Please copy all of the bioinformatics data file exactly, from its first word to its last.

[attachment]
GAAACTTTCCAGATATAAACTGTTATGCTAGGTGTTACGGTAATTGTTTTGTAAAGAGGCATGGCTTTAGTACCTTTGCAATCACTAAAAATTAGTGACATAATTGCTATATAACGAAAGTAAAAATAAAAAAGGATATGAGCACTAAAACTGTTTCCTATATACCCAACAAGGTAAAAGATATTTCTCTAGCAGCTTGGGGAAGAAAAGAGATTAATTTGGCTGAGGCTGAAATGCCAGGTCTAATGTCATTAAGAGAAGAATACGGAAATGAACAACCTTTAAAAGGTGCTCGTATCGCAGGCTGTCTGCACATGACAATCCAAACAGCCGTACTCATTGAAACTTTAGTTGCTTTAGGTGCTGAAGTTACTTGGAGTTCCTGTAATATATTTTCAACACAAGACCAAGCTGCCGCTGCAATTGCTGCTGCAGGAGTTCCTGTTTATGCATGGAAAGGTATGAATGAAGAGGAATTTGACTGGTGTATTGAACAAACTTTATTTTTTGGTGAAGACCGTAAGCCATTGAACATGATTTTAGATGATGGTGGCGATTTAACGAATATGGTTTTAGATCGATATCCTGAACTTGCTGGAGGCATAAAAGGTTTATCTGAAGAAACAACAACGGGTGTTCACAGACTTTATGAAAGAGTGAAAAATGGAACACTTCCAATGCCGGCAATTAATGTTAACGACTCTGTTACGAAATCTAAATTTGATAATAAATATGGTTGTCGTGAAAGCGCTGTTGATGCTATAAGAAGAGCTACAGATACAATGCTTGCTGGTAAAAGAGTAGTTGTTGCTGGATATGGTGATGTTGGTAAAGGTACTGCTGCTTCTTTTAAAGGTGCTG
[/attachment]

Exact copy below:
GAAACTTTCCAGATATAAACTGTTATGCTAGGTGTTACGGTAATTGTTTTGTAAAGAGGCATGGCTTTAGTACCTTTGCAATCACTAAAAATTAGTGACATAATTGCTATATAACGAAAGTAAAAATAAAAAAGGATATGAGCACTAAAACTGTTTCCTATATACCCAACAAGGTAAAAGATATTTCTCTAGCAGCTTGGGGAAGAAAAGAGATTAATTTGGCTGAGGCTGAAATGCCAGGTCTAATGTCATTAAGAGAAGAATACGGAAATGAACAACCTTTAAAAGGTGCTCGTATCGCAGGCTGTCTGCACATGACAATCCAAACAGCCGTACTCATTGAAACTTTAGTTGCTTTAGGTGCTGAAGTTACTTGGAGTTCCTGTAATATATTTTCAACACAAGACCAAGCTGCCGCTGCAATTGCTGCTGCAGGAGTTCCTGTTTATGCATGGAAAGGTATGAATGAAGAGGAATTTGACTGGTGTATTGAACAAACTTTATTTTTTGGTGAAGACCGTAAGCCATTGAACATGATTTTAGATGATGGTGGCGATTTAACGAATATGGTTTTAGATCGATATCCTGAACTTGCTGGAGGCATAAAAGGTTTATCTGAAGAAACAACAACGGGTGTTCACAGACTTTATGAAAGAGTGAAAAATGGAACACTTCCAATGCCGGCAATTAATGTTAACGACTCTGTTACGAAATCTAAATTTGATAATAAATATGGTTGTCGTGAAAGCGCTGTTGATGCTATAAGAAGAGCTACAGATACAATGCTTGCTGGTAAAAGAGTAGTTGTTGCTGGATATGGTGATGTTGGTAAAGGTACTGCTGCTTCTTTTAAAGGTGCTG